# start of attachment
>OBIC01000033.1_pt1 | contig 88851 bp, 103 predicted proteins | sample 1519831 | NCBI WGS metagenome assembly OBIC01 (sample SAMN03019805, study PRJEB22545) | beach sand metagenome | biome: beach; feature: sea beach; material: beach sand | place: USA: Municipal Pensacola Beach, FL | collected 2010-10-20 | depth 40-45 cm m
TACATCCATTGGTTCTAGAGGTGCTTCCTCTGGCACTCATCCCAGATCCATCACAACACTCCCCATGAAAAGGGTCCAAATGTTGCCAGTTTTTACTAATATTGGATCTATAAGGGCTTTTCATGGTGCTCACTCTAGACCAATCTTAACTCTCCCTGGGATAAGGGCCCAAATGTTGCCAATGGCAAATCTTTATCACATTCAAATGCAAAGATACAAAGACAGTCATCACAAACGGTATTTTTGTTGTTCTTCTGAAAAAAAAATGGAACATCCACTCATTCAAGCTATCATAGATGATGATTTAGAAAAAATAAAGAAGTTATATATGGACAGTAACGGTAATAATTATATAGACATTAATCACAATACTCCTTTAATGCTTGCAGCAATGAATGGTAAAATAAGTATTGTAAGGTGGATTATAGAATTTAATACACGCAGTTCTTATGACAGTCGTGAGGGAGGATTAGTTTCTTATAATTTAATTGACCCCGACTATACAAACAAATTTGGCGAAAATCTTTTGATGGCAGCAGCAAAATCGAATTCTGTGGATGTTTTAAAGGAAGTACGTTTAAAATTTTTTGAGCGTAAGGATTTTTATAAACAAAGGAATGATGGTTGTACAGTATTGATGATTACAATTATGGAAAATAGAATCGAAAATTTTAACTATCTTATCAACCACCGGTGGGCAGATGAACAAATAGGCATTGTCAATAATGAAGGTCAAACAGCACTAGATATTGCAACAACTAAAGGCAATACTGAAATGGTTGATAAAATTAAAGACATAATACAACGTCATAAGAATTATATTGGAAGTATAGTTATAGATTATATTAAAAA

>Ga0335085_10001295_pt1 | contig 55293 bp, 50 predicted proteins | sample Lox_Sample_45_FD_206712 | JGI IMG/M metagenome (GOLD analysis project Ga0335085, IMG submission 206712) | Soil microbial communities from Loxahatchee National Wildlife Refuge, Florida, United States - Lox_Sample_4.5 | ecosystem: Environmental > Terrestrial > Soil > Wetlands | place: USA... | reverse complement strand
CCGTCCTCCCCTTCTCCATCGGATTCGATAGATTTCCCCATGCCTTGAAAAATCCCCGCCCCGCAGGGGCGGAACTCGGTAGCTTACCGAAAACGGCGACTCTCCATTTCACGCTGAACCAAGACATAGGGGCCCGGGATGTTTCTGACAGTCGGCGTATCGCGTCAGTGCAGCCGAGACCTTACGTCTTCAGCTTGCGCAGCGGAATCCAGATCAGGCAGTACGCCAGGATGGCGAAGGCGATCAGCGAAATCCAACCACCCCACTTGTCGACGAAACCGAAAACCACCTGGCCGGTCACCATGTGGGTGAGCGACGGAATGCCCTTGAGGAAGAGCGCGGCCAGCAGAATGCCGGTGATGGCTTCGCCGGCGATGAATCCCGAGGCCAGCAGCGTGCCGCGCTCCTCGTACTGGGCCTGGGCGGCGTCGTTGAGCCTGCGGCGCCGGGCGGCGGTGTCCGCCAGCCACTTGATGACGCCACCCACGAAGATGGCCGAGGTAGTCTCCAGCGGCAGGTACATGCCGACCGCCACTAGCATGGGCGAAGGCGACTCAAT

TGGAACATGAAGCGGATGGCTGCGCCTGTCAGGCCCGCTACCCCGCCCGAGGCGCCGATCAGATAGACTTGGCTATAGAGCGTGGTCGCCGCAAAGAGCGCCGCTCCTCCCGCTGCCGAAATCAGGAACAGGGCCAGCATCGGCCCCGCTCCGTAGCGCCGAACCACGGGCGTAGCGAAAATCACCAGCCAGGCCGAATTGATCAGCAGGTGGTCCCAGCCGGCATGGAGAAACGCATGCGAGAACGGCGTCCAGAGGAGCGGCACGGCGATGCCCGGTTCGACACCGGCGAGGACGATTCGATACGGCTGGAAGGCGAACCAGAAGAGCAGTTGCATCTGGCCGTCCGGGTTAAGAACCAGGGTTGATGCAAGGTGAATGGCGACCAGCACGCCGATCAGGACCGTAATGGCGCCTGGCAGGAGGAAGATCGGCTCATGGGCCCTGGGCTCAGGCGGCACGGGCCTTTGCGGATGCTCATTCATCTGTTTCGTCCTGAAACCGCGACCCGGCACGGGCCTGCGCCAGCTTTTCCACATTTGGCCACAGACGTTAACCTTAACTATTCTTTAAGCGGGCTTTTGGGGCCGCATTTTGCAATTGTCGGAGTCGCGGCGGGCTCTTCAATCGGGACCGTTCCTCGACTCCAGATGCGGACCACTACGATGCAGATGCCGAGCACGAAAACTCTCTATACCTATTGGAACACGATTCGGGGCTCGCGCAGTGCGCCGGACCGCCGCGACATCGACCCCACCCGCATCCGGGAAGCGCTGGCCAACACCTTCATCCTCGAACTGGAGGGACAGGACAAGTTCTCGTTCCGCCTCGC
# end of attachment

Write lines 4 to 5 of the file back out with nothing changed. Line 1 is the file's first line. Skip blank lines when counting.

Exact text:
CCGTCCTCCCCTTCTCCATCGGATTCGATAGATTTCCCCATGCCTTGAAAAATCCCCGCCCCGCAGGGGCGGAACTCGGTAGCTTACCGAAAACGGCGACTCTCCATTTCACGCTGAACCAAGACATAGGGGCCCGGGATGTTTCTGACAGTCGGCGTATCGCGTCAGTGCAGCCGAGACCTTACGTCTTCAGCTTGCGCAGCGGAATCCAGATCAGGCAGTACGCCAGGATGGCGAAGGCGATCAGCGAAATCCAACCACCCCACTTGTCGACGAAACCGAAAACCACCTGGCCGGTCACCATGTGGGTGAGCGACGGAATGCCCTTGAGGAAGAGCGCGGCCAGCAGAATGCCGGTGATGGCTTCGCCGGCGATGAATCCCGAGGCCAGCAGCGTGCCGCGCTCCTCGTACTGGGCCTGGGCGGCGTCGTTGAGCCTGCGGCGCCGGGCGGCGGTGTCCGCCAGCCACTTGATGACGCCACCCACGAAGATGGCCGAGGTAGTCTCCAGCGGCAGGTACATGCCGACCGCCACTAGCATGGGCGAAGGCGACTCAAT

TGGAACATGAAGCGGATGGCTGCGCCTGTCAGGCCCGCTACCCCGCCCGAGGCGCCGATCAGATAGACTTGGCTATAGAGCGTGGTCGCCGCAAAGAGCGCCGCTCCTCCCGCTGCCGAAATCAGGAACAGGGCCAGCATCGGCCCCGCTCCGTAGCGCCGAACCACGGGCGTAGCGAAAATCACCAGCCAGGCCGAATTGATCAGCAGGTGGTCCCAGCCGGCATGGAGAAACGCATGCGAGAACGGCGTCCAGAGGAGCGGCACGGCGATGCCCGGTTCGACACCGGCGAGGACGATTCGATACGGCTGGAAGGCGAACCAGAAGAGCAGTTGCATCTGGCCGTCCGGGTTAAGAACCAGGGTTGATGCAAGGTGAATGGCGACCAGCACGCCGATCAGGACCGTAATGGCGCCTGGCAGGAGGAAGATCGGCTCATGGGCCCTGGGCTCAGGCGGCACGGGCCTTTGCGGATGCTCATTCATCTGTTTCGTCCTGAAACCGCGACCCGGCACGGGCCTGCGCCAGCTTTTCCACATTTGGCCACAGACGTTAACCTTAACTATTCTTTAAGCGGGCTTTTGGGGCCGCATTTTGCAATTGTCGGAGTCGCGGCGGGCTCTTCAATCGGGACCGTTCCTCGACTCCAGATGCGGACCACTACGATGCAGATGCCGAGCACGAAAACTCTCTATACCTATTGGAACACGATTCGGGGCTCGCGCAGTGCGCCGGACCGCCGCGACATCGACCCCACCCGCATCCGGGAAGCGCTGGCCAACACCTTCATCCTCGAACTGGAGGGACAGGACAAGTTCTCGTTCCGCCTCGC